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Is America unaware of what’s going on its southern border, or does it need that excuse to close the borders and lock in Americans – and their assets? That question is as far as we take you with that, and you are on your own to decide.
-The Dines Letter
Andy Hoffman’s “Rants” are now being emailed separately in the afternoon. You can view the archive of his “Rants” on the Miles Franklin blog here.

If you are wondering why gold and silver prices are stuck in a rut you can lay blame on the MF Global situation as longs are being liquidated by the Trustee to facilitate cash settlements and with 150,000 customer accounts frozen the vast array of potential buyers are unable join the feeding frenzy.

In addition, the CME is raising margin requirements this week and also adds to the liquidation of gold and silver. This should come to an end quickly.

Whenever I find myself in a conversation with someone who is unfamiliar with gold, inevitably, they refer to gold as “an investment.” I bet many of our readers still think of gold as an investment. Gold is not an investment! Gold is money – the standard to which all currencies are measured. So, when gold rises in dollars or euro the reality is that the dollar or the euro are losing value against the standard, gold.

Once that simple fact sinks in, it makes sense to calculate your “wealth,” not in dollars but in ounces of gold (and silver). It also becomes clear that how much you pay for gold is not a critical issue. After all, what you are doing is TRADING dollar, at their current value vs. gold, for gold. I started seriously buying gold in 2001 below $300 an ounce. I have purchased gold all the way up and my most recent two purchases were at spot $1,750 and $1,779. Would I rather buy gold at $300? Of course, but that’s no longer possible. It cost what it costs. My goal is to convert dollars into gold (and silver) whenever I have an extra supply of dollars. Keep the following quote in mind: “He who has the most gold wins.” I’m not sure that the word “wins” is appropriate, but if you have enough gold set aside, at least you are unlikely to LOSE.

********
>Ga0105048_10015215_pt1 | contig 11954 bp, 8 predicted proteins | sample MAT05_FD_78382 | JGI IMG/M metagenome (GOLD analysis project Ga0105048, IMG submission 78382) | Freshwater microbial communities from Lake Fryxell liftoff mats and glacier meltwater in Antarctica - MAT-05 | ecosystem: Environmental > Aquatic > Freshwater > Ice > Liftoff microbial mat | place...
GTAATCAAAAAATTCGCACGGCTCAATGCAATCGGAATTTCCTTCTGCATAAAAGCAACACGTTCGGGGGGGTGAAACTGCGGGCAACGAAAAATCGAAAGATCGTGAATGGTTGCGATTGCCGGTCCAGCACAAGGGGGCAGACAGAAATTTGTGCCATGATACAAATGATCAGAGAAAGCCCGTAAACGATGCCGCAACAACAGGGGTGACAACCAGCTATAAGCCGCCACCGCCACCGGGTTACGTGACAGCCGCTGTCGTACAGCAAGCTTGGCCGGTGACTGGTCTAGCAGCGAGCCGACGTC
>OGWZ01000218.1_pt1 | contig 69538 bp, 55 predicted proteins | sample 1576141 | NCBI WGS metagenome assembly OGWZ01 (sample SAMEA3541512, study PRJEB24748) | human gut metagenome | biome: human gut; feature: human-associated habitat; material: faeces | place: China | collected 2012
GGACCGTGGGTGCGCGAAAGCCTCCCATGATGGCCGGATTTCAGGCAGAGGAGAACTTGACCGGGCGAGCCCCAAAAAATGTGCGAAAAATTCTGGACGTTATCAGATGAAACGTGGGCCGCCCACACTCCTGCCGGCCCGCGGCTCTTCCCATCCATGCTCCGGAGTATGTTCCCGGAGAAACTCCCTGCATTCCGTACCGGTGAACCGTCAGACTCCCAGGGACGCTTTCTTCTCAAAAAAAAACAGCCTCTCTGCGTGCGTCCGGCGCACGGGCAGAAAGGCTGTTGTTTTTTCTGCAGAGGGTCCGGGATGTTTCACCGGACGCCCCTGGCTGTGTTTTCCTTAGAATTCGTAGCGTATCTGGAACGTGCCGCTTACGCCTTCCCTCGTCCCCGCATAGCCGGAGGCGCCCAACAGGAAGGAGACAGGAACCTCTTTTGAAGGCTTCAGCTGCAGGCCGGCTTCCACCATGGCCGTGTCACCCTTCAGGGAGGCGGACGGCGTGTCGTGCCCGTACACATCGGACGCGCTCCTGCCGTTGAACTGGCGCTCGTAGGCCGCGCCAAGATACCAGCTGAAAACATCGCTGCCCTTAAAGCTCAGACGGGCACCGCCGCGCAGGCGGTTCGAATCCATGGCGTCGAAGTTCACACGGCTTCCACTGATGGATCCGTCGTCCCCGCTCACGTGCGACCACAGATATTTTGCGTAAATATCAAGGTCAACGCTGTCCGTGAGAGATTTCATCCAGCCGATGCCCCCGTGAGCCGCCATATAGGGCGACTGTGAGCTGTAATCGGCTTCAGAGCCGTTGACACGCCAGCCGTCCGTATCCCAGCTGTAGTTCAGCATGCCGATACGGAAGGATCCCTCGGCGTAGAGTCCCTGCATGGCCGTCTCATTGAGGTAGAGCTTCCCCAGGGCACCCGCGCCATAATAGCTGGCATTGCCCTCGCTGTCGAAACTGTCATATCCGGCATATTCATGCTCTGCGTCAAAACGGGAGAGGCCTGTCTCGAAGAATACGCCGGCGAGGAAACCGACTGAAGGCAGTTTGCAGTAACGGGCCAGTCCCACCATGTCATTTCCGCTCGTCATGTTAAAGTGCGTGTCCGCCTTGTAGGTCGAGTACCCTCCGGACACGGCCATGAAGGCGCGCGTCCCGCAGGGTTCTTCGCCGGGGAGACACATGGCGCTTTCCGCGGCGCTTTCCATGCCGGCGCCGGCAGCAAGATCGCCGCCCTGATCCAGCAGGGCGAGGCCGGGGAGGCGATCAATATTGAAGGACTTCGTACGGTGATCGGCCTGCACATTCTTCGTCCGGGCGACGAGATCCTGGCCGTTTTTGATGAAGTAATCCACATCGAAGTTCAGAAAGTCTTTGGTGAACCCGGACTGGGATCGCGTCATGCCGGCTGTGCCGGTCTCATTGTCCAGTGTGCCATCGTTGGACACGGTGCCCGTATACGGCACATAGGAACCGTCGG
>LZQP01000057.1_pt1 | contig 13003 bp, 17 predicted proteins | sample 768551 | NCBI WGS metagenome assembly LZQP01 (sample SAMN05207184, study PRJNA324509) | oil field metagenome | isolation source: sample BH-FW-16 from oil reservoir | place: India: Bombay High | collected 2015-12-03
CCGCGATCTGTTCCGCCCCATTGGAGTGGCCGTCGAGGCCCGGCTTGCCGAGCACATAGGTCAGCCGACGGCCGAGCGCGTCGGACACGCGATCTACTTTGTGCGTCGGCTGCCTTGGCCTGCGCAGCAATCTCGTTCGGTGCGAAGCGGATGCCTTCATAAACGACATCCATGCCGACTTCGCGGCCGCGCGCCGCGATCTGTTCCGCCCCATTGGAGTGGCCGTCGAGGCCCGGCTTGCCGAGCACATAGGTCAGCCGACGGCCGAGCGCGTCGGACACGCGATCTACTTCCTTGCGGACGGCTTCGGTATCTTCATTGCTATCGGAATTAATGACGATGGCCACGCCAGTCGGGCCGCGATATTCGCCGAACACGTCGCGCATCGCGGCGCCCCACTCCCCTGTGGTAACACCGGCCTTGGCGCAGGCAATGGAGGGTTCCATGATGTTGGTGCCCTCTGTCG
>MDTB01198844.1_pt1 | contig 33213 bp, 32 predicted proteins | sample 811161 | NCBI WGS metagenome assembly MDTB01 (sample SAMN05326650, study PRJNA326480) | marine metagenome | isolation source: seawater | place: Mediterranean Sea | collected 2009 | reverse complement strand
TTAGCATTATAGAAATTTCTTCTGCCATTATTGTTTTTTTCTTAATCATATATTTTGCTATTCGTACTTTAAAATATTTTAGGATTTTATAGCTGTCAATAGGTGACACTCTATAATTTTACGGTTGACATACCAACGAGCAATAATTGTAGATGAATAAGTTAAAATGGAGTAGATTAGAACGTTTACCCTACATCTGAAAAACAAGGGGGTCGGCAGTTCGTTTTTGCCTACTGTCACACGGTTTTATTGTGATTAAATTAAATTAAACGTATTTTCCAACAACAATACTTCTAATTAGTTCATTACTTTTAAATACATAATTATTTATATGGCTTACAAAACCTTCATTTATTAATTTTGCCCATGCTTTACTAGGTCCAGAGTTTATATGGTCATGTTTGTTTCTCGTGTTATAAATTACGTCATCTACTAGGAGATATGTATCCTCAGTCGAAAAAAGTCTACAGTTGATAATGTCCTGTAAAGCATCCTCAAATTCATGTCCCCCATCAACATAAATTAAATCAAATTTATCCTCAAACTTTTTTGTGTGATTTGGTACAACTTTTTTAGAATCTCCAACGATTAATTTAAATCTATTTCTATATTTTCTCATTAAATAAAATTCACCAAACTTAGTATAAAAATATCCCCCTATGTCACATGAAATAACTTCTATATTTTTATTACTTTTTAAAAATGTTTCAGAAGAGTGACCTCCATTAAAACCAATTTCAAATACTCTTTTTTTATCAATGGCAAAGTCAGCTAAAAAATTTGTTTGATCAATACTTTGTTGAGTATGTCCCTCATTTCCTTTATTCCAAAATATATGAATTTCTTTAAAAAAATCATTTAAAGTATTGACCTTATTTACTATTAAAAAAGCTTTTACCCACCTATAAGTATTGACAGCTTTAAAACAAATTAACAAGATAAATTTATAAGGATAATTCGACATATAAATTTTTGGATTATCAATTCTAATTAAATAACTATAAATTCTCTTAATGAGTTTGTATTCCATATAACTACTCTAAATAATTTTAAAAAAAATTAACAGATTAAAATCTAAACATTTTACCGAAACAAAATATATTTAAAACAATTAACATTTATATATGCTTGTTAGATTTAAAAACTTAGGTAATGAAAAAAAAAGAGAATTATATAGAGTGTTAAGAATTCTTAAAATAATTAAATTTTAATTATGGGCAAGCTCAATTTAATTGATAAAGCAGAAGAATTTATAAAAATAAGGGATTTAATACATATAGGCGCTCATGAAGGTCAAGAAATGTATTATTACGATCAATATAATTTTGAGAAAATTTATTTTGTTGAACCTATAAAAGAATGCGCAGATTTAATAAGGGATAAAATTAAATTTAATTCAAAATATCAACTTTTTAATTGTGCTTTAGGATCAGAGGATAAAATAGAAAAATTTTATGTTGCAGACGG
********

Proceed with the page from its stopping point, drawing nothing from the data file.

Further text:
There are any number of (misinformed) advisors who will give you a litany of reasons why gold is a bad investment. Don’t waste your time considering what they have to say. It will only make you crazy and keep you from doing what you should be doing, which is to convert dollars into gold. That’s all you need to do, and it is not complicated. Do that, and you will be a part a very small group of people who “get it,” and who will avoid the pain of the coming dollar devaluation or worse, hyperinflation. Which one it will be is up to our politicians. My guess is it’s the latter.

One of my oft-published concerns is that the standard of living in America has been on the decline for several years now. Good jobs just aren’t there for a majority of the kids who are graduating from college.

Wall Street Journal:
One in six of today’s currently unemployed – 2.4 million people – has a bachelor’s degree. The unemployment rate for recent college grads is 10.7%. More than 14% of Americans between 25 and 34 (5.9 million in all) are living with their parents, up significantly from before the recession. Nearly a quarter of them have bachelor’s degrees. Having a college degree no longer guarantees a rising wage or a shot at the American dream. That is contributing to a widespread sense that the US economy isn’t working any longer for the bulk of Americans.
-David Wessel, Wall Street Journal, 27 Oct 11
Five Min. Forecast:
Current figures from the Bureau of Labor Statistics (BLS) peg the unemployment rate of the general population at 9%. Among veterans, it’s 12.1%.
And among the youngest veterans, under 25, the figures are jaw-dropping – both in the absolute number and the rate of growth from a year ago.

Widen the scope a bit, and the numbers are still ugly: Among veterans aged 18-34, unemployment grew from 12.6% in October 2010 to 16.6% last month.
And of course, those are the official unemployment figures – not including the folks who can get only part-time work or who’ve given up looking for work.
San Francisco Chronicle, Oct 11
Fifty percent of US workers earned less than $26,364 last year, reflecting a growing income gap between the nation’s rich and poor. The number of people making $1 million or more soared by over 18% from 2009, the Social Security Administration said.
San Francisco Chronicle, 9 Nov 11:
“It’s hard to call it a recovery, with unemployment about as bad as it was at the recession bottom.” William Dunkelberg, chief economist at the National Federation of Independent Business, on the group’s latest survey of confidence among small-business owners.